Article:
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Though Kia, Hyundai's sister brand, made its U.S. debut in 1992, for nearly 20 years the Korean manufacturer was merely a budget option for customers looking for something even more affordable than the well-established Japanese companies like Honda and Toyota. Since the late 2000s, Kia (along with Hyundai)
has been rapidly increasing design quality and adding luxury amenities to their car. It's evolving at frightening speed, while also maintaining extremely competitive pricing. Suddenly, Kia is more than just a budget brand. It's a genuine player.
The brand's entry-level subcompact Rio is available as a sedan or five-door hatch with available navigation and Bluetooth phone connectivity, two features not even available on top trim Kia's a few years back. The compact Forte has been a particularly successful model for Kia and the Forte Koup serves as the sole sporty offering in the range.
The Optima and Optima Hybrid have been a particular showcase for the brand's ability to feature design and packaging comparable to its Japanese counterparts. Nearly $10,000 more expensive than the Optima Hybrid is the new Cadenza, Kia's first foray into mid-sized luxury sedans along the lines of Hyundai's Genesis and Equus. It's too early to call the Cadenza a success, but early reviews have been positive.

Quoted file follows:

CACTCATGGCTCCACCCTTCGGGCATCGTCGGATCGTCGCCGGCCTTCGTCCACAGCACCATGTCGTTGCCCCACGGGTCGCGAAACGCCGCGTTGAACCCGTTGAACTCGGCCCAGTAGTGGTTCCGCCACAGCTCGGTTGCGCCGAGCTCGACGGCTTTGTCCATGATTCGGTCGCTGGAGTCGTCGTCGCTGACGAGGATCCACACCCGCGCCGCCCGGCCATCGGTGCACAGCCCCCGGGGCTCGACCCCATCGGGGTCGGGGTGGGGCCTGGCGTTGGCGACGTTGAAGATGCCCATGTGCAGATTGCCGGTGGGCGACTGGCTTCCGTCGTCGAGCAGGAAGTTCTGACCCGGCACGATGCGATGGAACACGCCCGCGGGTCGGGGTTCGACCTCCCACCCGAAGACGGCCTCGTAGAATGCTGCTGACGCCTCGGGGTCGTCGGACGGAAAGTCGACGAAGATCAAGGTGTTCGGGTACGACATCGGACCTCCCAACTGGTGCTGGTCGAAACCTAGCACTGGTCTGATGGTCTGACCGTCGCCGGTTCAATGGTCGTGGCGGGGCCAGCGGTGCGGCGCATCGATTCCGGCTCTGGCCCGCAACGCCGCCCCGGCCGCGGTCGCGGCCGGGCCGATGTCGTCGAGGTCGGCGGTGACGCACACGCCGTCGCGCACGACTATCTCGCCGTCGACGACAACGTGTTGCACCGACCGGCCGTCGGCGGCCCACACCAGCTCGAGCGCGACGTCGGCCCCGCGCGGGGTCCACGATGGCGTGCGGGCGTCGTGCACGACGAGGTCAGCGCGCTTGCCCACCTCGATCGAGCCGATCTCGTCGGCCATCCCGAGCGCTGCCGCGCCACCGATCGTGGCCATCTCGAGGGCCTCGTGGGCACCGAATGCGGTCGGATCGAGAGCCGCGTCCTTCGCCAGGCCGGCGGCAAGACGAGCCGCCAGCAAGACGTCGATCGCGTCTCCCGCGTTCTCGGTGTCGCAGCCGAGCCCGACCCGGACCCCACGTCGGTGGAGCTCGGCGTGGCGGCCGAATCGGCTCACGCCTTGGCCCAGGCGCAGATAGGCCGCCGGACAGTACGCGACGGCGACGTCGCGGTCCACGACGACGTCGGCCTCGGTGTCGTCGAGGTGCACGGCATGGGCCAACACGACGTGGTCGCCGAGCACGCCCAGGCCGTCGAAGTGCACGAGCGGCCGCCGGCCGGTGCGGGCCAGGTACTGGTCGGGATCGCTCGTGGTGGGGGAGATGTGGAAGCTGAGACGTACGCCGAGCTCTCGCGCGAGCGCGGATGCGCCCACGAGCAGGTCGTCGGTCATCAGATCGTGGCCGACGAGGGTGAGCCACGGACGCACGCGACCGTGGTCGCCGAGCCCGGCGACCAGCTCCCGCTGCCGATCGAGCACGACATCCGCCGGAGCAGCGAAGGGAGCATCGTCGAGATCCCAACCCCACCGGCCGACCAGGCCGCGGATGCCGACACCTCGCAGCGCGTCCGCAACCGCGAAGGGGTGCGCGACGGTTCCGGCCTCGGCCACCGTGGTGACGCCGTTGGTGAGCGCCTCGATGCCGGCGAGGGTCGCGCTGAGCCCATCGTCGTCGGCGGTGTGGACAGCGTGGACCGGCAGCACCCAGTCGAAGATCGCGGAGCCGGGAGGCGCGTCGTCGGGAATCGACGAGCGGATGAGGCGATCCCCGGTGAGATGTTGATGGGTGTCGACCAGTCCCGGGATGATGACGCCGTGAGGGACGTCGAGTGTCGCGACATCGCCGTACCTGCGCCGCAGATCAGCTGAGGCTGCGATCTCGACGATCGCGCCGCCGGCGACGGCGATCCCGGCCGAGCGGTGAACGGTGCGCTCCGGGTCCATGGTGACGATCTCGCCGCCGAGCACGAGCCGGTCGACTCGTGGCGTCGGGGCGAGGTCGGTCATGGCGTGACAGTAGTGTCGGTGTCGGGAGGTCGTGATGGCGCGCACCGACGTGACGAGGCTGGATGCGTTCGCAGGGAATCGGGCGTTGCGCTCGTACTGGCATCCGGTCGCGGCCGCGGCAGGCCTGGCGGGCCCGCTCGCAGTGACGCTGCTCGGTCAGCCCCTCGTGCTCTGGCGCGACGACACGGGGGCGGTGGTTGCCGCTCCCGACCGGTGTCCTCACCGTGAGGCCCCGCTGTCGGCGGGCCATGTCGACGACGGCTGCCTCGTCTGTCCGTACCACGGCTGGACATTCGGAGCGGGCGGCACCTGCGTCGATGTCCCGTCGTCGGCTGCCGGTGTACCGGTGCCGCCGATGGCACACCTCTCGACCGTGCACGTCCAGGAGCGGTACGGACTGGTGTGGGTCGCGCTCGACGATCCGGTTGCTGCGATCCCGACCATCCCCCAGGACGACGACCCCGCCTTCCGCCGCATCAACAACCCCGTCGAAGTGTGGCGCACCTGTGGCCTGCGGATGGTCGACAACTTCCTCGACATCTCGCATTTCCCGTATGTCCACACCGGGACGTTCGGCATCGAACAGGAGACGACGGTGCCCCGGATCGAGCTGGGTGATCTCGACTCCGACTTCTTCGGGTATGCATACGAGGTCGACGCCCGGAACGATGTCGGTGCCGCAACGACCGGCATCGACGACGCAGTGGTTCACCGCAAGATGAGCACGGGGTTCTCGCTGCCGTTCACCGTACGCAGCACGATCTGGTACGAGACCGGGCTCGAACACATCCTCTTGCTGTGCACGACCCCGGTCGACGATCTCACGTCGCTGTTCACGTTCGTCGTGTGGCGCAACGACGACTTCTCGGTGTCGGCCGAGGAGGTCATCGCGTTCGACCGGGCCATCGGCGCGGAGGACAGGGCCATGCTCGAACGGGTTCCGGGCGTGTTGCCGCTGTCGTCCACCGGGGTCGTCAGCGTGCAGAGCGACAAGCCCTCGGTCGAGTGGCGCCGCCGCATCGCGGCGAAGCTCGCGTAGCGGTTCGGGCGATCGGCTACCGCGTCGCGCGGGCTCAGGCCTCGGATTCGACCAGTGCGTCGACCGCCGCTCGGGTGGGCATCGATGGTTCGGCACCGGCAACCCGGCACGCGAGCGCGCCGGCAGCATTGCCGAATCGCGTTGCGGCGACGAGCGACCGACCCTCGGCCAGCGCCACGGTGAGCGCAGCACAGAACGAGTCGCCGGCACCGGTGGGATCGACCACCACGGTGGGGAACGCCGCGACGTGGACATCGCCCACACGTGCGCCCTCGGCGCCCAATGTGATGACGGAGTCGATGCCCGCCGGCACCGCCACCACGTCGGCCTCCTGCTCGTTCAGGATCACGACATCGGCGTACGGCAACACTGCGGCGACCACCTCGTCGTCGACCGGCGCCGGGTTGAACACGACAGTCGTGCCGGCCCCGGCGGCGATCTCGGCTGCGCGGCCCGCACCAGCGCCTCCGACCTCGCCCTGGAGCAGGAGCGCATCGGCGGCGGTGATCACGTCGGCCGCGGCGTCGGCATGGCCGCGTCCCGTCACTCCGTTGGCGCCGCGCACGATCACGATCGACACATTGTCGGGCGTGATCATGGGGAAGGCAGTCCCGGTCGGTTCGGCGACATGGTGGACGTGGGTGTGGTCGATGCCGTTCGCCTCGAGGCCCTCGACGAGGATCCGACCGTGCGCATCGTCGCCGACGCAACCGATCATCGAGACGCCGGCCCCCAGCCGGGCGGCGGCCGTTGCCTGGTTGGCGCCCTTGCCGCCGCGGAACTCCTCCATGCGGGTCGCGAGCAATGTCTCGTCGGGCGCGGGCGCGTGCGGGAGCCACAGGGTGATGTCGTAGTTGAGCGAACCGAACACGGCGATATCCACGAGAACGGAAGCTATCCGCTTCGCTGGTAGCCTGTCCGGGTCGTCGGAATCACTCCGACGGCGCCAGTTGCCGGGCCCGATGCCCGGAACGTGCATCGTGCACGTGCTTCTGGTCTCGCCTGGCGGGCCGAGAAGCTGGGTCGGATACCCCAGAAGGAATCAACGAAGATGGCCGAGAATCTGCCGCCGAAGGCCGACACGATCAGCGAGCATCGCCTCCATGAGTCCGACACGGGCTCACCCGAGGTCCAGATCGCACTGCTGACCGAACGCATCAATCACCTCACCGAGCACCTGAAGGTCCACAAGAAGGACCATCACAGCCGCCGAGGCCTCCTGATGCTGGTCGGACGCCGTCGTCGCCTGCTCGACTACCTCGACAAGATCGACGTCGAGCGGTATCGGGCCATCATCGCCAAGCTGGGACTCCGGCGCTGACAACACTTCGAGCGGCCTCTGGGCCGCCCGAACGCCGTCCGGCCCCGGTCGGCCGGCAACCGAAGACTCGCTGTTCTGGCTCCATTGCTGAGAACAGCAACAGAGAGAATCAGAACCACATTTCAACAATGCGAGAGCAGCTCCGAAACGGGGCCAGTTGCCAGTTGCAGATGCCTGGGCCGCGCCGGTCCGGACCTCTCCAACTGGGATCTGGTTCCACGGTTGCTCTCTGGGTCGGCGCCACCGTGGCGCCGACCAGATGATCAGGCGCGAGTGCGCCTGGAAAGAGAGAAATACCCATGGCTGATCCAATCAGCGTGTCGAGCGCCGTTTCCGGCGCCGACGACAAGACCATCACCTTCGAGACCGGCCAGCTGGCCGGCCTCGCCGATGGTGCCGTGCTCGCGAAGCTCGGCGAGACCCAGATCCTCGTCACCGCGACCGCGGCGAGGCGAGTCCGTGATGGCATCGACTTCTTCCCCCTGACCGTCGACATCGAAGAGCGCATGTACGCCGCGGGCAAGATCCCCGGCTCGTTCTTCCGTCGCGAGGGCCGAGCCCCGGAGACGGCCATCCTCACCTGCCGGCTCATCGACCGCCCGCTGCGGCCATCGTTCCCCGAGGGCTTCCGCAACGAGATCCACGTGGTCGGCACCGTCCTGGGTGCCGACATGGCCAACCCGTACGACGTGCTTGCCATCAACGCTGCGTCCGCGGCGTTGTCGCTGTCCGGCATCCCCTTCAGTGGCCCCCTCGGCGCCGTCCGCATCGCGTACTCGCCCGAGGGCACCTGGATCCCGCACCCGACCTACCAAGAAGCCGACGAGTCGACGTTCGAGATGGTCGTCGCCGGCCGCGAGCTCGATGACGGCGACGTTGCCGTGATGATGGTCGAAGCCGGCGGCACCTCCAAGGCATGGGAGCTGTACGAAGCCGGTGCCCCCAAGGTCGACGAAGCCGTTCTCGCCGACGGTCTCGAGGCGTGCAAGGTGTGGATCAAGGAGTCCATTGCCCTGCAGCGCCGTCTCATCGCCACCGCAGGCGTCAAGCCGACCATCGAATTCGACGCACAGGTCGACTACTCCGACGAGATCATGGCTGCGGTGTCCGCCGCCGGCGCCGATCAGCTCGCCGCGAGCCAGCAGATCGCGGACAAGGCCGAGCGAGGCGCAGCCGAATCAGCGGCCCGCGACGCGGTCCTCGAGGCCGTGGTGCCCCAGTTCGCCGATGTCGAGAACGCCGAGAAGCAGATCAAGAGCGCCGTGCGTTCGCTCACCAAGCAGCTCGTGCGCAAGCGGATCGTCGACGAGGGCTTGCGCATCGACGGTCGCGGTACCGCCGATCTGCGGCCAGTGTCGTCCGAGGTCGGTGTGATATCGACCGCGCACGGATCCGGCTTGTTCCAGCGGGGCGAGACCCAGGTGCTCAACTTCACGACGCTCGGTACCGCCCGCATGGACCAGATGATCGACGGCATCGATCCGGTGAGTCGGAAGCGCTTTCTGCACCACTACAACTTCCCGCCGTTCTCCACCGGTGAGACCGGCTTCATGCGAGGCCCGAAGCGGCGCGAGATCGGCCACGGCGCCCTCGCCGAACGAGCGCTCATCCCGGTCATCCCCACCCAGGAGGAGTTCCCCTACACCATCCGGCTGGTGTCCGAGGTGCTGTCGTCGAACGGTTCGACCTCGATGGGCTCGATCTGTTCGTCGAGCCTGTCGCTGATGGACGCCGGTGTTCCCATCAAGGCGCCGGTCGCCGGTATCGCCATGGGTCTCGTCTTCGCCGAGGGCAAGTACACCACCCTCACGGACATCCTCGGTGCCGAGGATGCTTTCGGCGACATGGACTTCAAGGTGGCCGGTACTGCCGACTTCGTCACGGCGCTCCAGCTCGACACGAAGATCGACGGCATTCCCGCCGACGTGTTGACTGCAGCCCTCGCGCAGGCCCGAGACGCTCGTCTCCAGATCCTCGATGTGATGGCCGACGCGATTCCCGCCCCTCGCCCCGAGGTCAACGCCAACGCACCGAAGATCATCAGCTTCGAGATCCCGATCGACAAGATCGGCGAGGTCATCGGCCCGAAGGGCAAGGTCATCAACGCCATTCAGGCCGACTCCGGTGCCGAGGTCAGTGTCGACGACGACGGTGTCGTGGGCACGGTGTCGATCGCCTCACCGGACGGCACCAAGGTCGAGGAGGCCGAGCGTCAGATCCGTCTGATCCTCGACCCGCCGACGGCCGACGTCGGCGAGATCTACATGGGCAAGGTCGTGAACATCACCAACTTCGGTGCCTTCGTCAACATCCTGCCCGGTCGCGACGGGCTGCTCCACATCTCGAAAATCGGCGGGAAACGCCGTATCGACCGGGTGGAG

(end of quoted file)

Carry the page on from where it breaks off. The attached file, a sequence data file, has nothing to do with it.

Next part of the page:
Bridging the gap between the sedans and SUVs of the lineup is Kia's quirky Soul, a bo- shaped crossover that's been a huge success due in no small part to a viral ad campaign featuring dancing hamsters. For those seeking a little more function in their form, the compact Sportage rides higher for better ground clearance, the Sorento tops the short SUV range with more space and available AWD.
Kia also makes the Sedona minivan, the lone model to have not been graced with the refreshing changes every other car in the lineup has received. See more... See Less